Superyacht safety training for you, your yacht, crew and guests.
That sinking feeling
The superyacht was in trouble, eighteen miles off the coast. Fire had broken out and was taking hold. The Captain ordered the evacuation of all unnecessary persons on board and, with his crew, set about fighting the fire to save the yacht. Nothing went according to plan. Deep rooted in the engine room, the fire should have been extinguished with the firing of the first batch of LM200 fire fighting gas. It wasn’t. The Captain ordered the firing of the secondary backup batch, bringing the fire under control. Fire fighting tugs were ordered from a nearby port to tow the yacht to safety and, once on the scene, doused the engine room vents with water. With the blaze finally extinguished, the crippled superyacht was towed back to harbour.
Ashore, the Captain had nothing but the highest of praise for his gallant crew, who had successfully fought to save the multi-million dollar asset. In turn, the crew were adamant that the Captain had saved the yacht. At the subsequent inquiry, the happy ending was put down to good crew training, strong leadership and the fact that the crew were well versed in fire fighting drills. The Captain conceded that he had also learned much from reading Safety Reports about fires on board ships at sea and of best practice in such emergencies, and had taken the time to share this knowledge with the crew. In short, lessons had been learned from previous disasters.
Simon Harvey is program director at superyacht resource company Neurons 2 People Skills. He believes that personal development is a must if those aboard are to stay safe and that this starts with self-awareness – the foundation to crew resource management. He says, “Talk about Safety Reports with your crew. Learn where you may be making similar assumptions in a situation. Learn how mental models can affect behaviour and how behaviour can affect environment. Talk about how understanding your own management and leadership styles in the workplace can affect results and outcome. If you are to have a healthy safety culture on board, open communication and personal and team development are a must.”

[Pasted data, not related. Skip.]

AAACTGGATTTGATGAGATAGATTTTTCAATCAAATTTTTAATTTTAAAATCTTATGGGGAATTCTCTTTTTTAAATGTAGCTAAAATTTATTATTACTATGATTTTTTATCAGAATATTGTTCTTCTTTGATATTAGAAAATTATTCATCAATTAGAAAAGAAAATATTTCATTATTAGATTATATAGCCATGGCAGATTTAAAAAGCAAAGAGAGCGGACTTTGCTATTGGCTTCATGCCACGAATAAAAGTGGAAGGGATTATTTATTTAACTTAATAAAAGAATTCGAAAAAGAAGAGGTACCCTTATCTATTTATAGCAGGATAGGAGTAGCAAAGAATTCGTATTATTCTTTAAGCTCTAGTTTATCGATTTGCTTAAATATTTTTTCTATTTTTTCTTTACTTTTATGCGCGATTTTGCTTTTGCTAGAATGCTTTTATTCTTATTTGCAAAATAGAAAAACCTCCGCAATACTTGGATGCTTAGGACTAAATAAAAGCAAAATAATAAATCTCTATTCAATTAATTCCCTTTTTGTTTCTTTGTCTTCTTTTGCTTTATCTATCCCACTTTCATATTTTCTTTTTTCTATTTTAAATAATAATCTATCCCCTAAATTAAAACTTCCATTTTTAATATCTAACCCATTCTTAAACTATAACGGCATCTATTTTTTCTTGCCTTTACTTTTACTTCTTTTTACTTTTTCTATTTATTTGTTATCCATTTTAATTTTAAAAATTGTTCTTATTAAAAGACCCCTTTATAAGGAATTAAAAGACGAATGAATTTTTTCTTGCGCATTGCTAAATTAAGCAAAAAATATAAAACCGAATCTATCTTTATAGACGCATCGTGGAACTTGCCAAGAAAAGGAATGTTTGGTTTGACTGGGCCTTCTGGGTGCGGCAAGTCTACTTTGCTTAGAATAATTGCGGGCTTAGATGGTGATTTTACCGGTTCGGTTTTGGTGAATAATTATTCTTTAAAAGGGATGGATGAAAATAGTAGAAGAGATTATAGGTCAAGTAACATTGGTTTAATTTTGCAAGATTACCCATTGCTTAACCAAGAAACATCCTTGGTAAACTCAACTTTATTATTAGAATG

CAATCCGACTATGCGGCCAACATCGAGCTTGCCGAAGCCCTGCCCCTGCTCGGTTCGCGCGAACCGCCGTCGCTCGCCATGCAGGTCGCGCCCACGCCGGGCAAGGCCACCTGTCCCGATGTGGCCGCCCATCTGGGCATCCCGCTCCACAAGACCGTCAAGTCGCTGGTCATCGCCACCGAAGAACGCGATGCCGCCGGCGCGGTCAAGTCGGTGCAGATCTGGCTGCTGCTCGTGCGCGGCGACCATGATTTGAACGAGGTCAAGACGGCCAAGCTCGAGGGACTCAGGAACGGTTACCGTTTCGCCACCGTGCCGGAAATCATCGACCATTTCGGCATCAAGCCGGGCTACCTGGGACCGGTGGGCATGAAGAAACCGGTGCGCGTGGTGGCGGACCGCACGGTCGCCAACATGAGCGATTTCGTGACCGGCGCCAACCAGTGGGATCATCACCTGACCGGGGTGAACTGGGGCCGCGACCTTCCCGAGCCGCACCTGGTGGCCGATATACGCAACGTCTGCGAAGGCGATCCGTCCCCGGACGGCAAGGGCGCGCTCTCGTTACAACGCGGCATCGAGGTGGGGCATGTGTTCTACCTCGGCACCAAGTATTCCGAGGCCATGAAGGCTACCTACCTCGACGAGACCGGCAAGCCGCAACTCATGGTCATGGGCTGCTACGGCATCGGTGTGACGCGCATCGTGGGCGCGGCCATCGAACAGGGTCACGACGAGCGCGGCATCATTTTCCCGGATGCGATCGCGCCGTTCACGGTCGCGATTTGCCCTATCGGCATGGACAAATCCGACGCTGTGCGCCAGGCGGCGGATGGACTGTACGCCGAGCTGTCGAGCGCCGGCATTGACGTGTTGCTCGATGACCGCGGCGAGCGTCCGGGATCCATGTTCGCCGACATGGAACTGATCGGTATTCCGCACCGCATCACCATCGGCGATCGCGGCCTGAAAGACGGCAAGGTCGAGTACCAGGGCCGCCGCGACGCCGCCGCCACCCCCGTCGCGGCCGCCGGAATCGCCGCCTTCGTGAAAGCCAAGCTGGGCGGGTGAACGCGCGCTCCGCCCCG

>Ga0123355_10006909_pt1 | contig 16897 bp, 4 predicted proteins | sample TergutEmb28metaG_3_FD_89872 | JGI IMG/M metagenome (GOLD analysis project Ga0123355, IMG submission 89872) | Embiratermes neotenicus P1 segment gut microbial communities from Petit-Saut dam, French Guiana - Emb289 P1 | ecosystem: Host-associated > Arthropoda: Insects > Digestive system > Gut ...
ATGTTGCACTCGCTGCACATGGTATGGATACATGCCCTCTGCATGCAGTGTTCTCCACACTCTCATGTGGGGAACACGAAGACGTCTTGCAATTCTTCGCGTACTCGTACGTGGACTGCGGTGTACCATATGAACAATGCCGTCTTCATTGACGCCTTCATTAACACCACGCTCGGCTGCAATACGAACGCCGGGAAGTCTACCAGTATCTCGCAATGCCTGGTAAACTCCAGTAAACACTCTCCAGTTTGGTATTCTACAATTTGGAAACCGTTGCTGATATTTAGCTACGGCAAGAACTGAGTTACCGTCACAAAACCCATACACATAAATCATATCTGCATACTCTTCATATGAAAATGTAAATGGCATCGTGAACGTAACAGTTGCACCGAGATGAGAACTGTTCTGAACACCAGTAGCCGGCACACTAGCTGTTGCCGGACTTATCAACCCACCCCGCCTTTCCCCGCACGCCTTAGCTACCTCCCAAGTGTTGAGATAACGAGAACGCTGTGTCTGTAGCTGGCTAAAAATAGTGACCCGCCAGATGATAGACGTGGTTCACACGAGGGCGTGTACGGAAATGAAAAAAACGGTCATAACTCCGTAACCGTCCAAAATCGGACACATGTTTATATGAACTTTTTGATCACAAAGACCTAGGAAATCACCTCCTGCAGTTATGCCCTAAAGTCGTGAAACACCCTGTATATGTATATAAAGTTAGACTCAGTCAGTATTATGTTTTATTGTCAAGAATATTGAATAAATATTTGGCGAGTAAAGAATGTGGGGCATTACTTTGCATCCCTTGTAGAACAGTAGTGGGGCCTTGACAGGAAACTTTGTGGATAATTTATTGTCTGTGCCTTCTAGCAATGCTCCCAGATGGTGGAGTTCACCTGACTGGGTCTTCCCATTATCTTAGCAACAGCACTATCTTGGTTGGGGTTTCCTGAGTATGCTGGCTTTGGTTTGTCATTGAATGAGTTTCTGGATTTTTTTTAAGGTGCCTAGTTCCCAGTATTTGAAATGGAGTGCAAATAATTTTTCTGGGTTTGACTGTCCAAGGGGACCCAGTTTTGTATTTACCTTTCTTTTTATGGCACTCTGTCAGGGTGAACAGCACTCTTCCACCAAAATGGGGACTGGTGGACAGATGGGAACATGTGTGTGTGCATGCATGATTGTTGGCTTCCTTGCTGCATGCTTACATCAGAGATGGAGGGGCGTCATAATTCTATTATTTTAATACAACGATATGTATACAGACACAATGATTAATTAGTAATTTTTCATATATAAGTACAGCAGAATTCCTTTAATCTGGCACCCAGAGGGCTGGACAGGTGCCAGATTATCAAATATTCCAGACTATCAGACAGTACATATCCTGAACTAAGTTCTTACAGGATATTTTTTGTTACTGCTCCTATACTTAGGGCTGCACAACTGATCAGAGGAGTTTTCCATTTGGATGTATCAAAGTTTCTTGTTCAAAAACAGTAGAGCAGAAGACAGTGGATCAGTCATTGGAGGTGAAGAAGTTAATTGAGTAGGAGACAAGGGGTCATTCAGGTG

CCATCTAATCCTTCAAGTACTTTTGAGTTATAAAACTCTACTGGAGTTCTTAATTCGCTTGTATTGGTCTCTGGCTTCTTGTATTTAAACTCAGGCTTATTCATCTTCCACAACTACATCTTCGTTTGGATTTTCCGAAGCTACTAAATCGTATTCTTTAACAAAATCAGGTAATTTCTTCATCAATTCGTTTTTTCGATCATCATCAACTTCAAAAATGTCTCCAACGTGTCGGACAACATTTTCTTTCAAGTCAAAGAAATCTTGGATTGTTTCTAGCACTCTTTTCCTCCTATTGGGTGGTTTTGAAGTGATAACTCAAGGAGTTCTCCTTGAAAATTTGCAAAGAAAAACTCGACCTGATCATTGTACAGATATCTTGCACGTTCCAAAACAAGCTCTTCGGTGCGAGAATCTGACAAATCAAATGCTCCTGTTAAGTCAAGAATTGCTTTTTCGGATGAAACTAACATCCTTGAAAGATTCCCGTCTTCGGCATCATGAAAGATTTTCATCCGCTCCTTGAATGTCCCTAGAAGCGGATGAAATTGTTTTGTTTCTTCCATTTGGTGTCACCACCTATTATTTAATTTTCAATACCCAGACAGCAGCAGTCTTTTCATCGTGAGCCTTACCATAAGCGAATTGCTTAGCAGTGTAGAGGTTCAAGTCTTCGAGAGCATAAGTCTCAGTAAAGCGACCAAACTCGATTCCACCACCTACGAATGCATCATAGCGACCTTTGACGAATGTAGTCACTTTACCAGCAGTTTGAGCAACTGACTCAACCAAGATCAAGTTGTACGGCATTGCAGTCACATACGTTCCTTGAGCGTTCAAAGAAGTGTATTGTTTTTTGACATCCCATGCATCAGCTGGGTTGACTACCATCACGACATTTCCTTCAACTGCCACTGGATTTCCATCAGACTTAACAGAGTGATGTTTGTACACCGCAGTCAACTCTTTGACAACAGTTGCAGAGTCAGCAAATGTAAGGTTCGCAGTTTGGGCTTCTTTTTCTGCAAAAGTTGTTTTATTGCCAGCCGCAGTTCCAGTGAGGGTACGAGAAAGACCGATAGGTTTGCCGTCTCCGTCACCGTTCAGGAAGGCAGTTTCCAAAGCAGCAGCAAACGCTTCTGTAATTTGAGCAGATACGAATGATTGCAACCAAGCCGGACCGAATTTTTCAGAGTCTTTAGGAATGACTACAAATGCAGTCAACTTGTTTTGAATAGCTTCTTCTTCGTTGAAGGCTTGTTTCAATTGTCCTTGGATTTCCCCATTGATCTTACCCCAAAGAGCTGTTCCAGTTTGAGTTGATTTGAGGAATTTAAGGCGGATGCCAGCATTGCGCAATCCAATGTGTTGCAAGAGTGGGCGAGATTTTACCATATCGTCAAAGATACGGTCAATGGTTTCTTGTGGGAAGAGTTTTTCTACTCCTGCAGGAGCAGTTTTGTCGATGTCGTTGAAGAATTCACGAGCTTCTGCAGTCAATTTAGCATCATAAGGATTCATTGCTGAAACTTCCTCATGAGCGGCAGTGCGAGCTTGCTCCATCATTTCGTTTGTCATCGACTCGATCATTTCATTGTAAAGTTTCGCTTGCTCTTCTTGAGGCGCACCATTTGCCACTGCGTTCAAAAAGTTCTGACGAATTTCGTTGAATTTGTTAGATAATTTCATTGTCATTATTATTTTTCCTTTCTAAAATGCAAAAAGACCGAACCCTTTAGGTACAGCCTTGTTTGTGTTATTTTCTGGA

Safety Reports are nothing new but they are not as well utilised in the superyacht industry as in the commercial shipping industry. “That’s because we have a different attitude to confidentiality!” explained one Captain. He continued, “When an anonymous report about a watertight door closing prematurely and injuring a crewman is published, the Merchant Navy officer will read the report and take action to ensure it does not happen aboard his own ship.”
“The naval Captain would immediately:
• call a safety meeting to discuss the issue with his crew
• ensure that his vessel’s flag state issued a safety report to its fleet
• run training sessions explaining what to do, when, where and why
• affix signs near the door, warning crew of its automatic nature.“
The Captain, who wished to remain anonymous, continued, “The superyacht crew member would read the report and angst over the size of the yacht, its cruising destination at the time of the incident and the flag it was flying, in a bid to determine which yacht was involved and who the injured crewman might be.”
Superyacht crew and owners should learn from both the royal and merchant navies whose attitude to safety places preventative training and education very highly on their must-do lists.
Safety training for you, your yacht, crew and guests
Owners spend significant sums of money on the construction, maintenance and operation of the yacht and this should include regular crew training. As the Captain is responsible for the safety of everyone on board, utilising the experience of external training companies only enhances the skills of those working on board for the benefit of all.
Film companies like Clear Blue Sky specialise in crew and guest safety videos working in conjunction with crew trainers, Da Gama Maritime.
Consideration should be given to utilising two professional and experienced companies to work closely with the crew to tailor individual packages for the vessel. This ensures the teams not only get pushed harder with drills and procedures but also have the opportunity to create vessel specific films for future review, regular revision and in respect to guests, provide an informative and bespoke safety movie demonstrating the qualification and abilities of the crew.
Crew are not always helped by the poor quality of some investigations. In recent times, the sinking of a 62m motor yacht was reported widely, with the wildfire coverage of social media and online channels spreading misinformation in lieu of any solid facts. Speculation as to why it happened was therefore rife and the shipyard that built her suffered as a consequence. A well-researched, concise and timely report with thoughtful recommendations may have avoided such a situation. Alas, the flag state took over a year to publish its findings and when it did, very few learned anything from it all.